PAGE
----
Visit to Fork Ridge Tulip Poplar and nearby LIDAR hits

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dbhguru
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Re: Visit to Fork Ridge Tulip Poplar and nearby LIDAR hits

Post by dbhguru » Sun Apr 20, 2014 1:29 pm

Patrick,

We're all mightily impressed with your trip and the trip report. They represent the best of NTS and clearly point to the need for ground-truthing. I'm bullish on LIDAR and its continued use, but confirmations are needed. Paired with ground-truthing, LIDAR has been the huge leap forward that all of us were hoping for to pinpoint areas with great potential. The final judgment must still come from NTS measurement methods.

I wonder if there actually is a 200-foot tulip out there somewhere. Were I to bet one way or another, I'd probably bet against it, at least confirming one. Still ......

Bob
Robert T. Leverett
Co-founder, Native Native Tree Society
Co-founder and President
Friends of Mohawk Trail State Forest
Co-founder, National Cadre

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Josh Kelly
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Re: Visit to Fork Ridge Tulip Poplar and nearby LIDAR hits

Post by Josh Kelly » Mon Apr 21, 2014 7:58 am

Patrick,

I'm looking forward to seeing your route. I doubt the tree in your photo is the same tree. The 17' x 185 individual has a major branch at 57' up the bole and as I mentioned is not particularly well formed. It may be just perspective, but the crown on your 19' x 170' tree seems much more impressive, and I think it is probably a newly documented individual. This photo shows what the Ursa Cage 185 footer looks like in June.

Josh
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pdbrandt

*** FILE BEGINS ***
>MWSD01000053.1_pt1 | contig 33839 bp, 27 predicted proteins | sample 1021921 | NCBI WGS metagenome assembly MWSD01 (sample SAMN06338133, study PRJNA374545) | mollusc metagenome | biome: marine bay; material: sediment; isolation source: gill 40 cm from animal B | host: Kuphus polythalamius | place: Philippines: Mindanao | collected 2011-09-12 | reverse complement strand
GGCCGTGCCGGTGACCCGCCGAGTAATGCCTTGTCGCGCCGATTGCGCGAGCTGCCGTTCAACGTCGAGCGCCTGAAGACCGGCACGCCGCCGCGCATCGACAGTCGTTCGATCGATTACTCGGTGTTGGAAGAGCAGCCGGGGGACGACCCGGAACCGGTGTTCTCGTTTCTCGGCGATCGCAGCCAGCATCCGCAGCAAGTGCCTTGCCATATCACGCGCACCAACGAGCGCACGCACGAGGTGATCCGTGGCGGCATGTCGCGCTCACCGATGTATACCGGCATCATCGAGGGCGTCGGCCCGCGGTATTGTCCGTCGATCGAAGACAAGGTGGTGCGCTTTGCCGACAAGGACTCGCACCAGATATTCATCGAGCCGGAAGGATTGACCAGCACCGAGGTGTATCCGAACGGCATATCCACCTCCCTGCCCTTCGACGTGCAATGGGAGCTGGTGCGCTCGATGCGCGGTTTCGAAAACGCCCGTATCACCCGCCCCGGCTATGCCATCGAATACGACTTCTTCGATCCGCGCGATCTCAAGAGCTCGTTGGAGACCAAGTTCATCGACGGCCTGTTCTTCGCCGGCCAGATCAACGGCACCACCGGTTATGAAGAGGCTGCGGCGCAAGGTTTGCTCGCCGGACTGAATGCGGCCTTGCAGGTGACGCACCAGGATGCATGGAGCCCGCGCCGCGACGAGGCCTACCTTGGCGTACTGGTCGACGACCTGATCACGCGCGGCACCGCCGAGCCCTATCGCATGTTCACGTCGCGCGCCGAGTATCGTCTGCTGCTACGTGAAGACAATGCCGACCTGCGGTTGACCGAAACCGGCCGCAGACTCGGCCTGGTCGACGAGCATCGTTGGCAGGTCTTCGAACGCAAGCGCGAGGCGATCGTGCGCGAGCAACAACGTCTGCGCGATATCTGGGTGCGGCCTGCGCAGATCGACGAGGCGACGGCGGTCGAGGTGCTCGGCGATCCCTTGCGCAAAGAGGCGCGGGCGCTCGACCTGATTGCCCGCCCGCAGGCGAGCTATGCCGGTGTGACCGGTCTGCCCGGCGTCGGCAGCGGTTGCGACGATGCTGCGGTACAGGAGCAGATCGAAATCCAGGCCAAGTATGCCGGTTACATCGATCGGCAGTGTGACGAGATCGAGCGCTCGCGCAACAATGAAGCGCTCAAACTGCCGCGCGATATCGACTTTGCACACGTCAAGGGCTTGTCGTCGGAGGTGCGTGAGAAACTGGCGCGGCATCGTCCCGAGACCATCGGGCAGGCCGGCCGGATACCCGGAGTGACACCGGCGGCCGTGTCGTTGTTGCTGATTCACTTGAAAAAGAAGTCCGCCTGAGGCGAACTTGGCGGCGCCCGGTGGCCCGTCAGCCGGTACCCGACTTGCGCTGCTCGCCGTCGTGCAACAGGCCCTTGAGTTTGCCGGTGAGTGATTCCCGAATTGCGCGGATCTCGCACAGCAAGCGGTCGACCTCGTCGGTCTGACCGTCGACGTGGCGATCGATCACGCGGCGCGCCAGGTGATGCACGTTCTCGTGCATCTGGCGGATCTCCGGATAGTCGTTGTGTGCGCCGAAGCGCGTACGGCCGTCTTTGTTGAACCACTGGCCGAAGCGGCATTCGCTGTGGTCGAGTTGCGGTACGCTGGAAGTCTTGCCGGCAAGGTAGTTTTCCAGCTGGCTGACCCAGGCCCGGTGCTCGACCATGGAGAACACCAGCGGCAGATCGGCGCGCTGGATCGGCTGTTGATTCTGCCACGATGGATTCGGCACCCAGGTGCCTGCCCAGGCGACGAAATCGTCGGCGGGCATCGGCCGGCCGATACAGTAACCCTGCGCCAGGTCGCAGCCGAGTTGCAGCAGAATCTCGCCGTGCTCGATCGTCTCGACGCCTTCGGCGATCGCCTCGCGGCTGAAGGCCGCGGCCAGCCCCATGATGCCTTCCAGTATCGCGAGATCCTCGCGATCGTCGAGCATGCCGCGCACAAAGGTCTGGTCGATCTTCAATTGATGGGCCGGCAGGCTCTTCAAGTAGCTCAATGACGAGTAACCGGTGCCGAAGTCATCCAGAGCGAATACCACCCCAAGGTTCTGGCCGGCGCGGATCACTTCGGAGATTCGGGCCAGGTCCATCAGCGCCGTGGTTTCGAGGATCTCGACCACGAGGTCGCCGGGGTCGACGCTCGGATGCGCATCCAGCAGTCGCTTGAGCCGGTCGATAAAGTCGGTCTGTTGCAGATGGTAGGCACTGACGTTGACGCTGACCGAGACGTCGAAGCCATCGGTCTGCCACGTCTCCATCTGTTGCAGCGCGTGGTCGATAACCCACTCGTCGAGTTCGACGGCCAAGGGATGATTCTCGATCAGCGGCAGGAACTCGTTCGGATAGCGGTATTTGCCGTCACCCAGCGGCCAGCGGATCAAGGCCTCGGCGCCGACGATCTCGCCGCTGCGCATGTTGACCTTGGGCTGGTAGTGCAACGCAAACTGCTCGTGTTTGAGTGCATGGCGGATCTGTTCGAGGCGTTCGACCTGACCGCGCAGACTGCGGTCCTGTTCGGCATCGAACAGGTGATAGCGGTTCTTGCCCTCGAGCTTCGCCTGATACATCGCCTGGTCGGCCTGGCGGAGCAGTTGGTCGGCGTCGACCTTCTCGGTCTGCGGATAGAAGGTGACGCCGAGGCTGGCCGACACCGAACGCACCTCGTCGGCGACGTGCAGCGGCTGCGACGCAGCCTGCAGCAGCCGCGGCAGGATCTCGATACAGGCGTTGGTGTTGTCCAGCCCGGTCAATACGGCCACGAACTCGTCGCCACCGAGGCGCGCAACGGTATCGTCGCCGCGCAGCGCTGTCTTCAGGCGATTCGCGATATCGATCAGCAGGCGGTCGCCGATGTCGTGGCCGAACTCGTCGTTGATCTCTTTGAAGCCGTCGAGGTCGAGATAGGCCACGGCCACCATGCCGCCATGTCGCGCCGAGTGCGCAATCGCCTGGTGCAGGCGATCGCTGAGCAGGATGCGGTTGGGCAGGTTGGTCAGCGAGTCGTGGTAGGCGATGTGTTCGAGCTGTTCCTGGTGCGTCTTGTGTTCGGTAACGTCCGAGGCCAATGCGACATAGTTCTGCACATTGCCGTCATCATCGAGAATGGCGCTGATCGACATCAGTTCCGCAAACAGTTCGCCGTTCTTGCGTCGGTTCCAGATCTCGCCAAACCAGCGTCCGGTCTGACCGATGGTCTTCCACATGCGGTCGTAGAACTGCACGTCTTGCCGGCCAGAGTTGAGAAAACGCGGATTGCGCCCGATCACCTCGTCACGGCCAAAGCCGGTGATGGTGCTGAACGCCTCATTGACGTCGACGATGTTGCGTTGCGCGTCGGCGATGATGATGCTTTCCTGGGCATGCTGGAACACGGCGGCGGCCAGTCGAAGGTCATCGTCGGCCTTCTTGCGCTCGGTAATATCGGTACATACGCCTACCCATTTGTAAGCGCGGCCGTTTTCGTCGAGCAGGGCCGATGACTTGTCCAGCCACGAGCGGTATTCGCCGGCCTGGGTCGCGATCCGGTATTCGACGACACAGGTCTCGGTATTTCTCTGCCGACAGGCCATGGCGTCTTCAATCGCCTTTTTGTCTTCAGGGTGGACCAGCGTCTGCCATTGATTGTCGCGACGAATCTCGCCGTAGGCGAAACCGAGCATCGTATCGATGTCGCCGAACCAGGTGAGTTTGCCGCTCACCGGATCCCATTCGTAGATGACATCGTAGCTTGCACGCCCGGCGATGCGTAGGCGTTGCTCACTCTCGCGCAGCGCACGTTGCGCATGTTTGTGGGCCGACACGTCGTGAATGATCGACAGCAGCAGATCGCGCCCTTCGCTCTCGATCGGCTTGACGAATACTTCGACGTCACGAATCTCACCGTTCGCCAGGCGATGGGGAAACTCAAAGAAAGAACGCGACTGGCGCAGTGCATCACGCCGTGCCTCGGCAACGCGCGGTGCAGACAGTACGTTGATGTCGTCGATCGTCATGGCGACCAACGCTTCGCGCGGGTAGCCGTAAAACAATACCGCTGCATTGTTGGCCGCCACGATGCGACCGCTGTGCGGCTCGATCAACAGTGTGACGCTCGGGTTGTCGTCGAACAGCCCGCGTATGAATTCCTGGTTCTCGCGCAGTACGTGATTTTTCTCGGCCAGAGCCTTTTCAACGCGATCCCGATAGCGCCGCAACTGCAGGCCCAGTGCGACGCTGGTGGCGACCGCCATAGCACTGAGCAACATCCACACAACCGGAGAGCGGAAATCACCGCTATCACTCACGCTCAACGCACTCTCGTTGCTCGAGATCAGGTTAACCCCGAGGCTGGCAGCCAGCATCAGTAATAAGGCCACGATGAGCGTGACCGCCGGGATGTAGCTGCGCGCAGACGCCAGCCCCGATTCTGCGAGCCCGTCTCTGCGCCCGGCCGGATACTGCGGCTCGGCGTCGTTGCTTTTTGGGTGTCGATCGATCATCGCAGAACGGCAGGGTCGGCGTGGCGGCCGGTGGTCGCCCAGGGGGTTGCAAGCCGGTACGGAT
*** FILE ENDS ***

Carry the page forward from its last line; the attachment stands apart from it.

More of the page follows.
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Re: Visit to Fork Ridge Tulip Poplar and nearby LIDAR hits

Post by pdbrandt » Mon Apr 21, 2014 8:26 pm

Jess Riddle wrote:
Interestingly, people seem to have two fundamentally different styles of walking (flailing) through rhododendron thickets. I've heard many people talk about black and blue shins, but others consistently come out unscathed.

Jess
I need to learn from someone in the latter group!!
Patrick

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pdbrandt
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Re: Visit to Fork Ridge Tulip Poplar and nearby LIDAR hits

Post by pdbrandt » Mon Apr 21, 2014 8:33 pm

dbhguru wrote:Patrick,

I wonder if there actually is a 200-foot tulip out there somewhere. Were I to bet one way or another, I'd probably bet against it, at least confirming one. Still ......

Bob
I, naively perhaps, expected to find another 190 footer on this trip and 2 weeks ago wouldn't have been surprised to learn of a 200 foot tuliptree. After seeing the dominance of the the Fork Ridge Tuliptree over the other tulips in its immediate vicinity and then not finding another 180 footer despite all my wanderings, I seriously wonder if a 200 foot tuliptree exists, too.

A favorite quote of mine is "The summit is in the climb" (I don't know who said it). Even if I didn't find a 180 or 190 footer, experiencing the beauty of those mountain side coves and crystal-clear, spring-fed waters made the trip well worth it.
Patrick

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pdbrandt
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Re: Visit to Fork Ridge Tulip Poplar and nearby LIDAR hits

Post by pdbrandt » Mon Apr 21, 2014 9:06 pm

Josh Kelly wrote:Patrick,

I'm looking forward to seeing your route. I doubt the tree in your photo is the same tree. The 17' x 185 individual has a major branch at 57' up the bole and as I mentioned is not particularly well formed. It may be just perspective, but the crown on your 19' x 170' tree seems much more impressive, and I think it is probably a newly documented individual. This photo shows what the Ursa Cage 185 footer looks like in June.

Josh
Josh, I agree that your "Ursa Cage" 185 footer is not the same as my 19' x 170'. The cove for my 19' CBH tree is steeper and the tree itself is right next to a ravine. I sent you the GPS waypoints and my bushwhack path. Hopefully that will help confirm the two trees' uniqueness.
Patrick

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